1. Your own ultraportable computer with an Internet dongle or smartphone as Internet connection (own cellular network provider);

  2. A tablet computer, plus separate keyboard, with your own cellular network provider;

  3. A smartphone (own cellular network provider) as a standalone, using a Bluetooth keyboard;

  4. Your own ultraportable computer using public Wi-Fi (hotel, coffee shop) through a VPN as Internet connection;

  5. A tablet computer with your own cellular network provider but no separate keyboard, beware;

  6. A tablet computer using public Wi-Fi (hotel, coffee shop) through a VPN as Internet connection but no separate keyboard, beware;

  7. A smartphone on its own with no external keyboard using public Wi-Fi (hotel, coffee shop) through a VPN;

  8. Internet cafe with your own USB drive containing personal programs such as Firefox and KeePass;

  9. Internet cafe using their own computer and its programs.

  10. Your own ultraportable computer or tablet computer using public Wi-Fi (hotel, coffee shop) without a VPN.

These options are explained in more detail on this page and the next.

Don't lump that laptop along...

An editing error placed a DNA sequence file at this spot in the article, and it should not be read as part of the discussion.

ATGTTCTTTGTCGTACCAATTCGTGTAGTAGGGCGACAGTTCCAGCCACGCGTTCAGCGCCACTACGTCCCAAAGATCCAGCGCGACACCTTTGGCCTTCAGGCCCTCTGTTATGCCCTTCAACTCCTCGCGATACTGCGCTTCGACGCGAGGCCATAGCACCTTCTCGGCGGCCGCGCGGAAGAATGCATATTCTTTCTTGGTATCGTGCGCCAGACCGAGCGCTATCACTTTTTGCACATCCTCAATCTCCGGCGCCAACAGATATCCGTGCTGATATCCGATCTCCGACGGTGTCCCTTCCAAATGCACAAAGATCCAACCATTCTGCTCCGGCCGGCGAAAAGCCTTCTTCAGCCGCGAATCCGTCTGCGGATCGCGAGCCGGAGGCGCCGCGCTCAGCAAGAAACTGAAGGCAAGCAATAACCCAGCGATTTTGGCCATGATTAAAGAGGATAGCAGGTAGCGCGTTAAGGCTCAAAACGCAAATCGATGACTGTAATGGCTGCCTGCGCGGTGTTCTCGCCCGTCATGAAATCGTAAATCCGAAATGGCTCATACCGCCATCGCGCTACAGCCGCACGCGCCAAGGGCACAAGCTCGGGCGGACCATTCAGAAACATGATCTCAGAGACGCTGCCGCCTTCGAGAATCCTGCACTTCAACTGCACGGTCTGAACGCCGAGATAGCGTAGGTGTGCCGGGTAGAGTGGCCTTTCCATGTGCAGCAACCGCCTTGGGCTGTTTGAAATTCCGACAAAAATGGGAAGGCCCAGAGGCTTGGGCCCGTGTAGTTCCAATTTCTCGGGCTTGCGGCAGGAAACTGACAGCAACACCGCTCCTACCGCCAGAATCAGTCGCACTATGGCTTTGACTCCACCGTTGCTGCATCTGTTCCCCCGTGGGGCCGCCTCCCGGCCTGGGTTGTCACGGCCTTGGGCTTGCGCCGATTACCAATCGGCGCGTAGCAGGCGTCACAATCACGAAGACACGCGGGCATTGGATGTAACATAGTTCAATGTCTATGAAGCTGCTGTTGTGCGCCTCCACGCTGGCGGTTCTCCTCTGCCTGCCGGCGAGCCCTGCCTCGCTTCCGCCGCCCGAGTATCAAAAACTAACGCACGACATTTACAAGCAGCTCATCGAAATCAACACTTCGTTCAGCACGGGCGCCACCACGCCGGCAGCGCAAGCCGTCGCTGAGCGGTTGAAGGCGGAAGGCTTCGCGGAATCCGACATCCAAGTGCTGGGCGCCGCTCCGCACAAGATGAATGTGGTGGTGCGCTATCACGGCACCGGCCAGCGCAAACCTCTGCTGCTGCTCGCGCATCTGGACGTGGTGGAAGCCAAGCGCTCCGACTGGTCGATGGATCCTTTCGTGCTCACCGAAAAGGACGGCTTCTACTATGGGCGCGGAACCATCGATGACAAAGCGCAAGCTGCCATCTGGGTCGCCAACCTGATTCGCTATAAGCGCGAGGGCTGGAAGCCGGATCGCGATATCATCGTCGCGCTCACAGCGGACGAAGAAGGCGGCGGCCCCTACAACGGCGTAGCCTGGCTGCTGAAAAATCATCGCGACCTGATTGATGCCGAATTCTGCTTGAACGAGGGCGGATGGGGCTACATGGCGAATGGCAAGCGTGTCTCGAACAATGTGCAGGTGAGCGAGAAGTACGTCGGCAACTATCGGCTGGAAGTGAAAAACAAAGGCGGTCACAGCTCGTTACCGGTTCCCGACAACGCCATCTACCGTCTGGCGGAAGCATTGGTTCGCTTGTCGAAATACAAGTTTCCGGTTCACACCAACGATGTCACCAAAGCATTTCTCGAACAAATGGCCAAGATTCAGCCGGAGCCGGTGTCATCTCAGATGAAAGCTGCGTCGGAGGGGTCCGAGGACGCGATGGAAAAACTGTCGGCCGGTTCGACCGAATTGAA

Probably the safest way to connect to the Internet when you travel is to carry your own computer. You write your emails and messages in the privacy and calm of your hotel room. You don't need to risk your password being snagged by a keylogger in an Internet cafe, and you use a machine whose keyboard and navigation methods are known and predictable. It is not necessary to purchase a new computer for travel (unless some issues such as hard-drive noises or freezing-up have shown themselves before) but make sure you give its cooling system a good cleanout with compressed air before you leave. Tropical temperatures can stress the processor to failure point if the cooling fan and vents are clogged. If your older computer does not have the ability to connect to wireless networks (Wi-Fi), you will be severely limited in your options for getting online. You could always purchase a Wi-Fi adaptor, or stick to using a USB Internet dongle as your connections choice.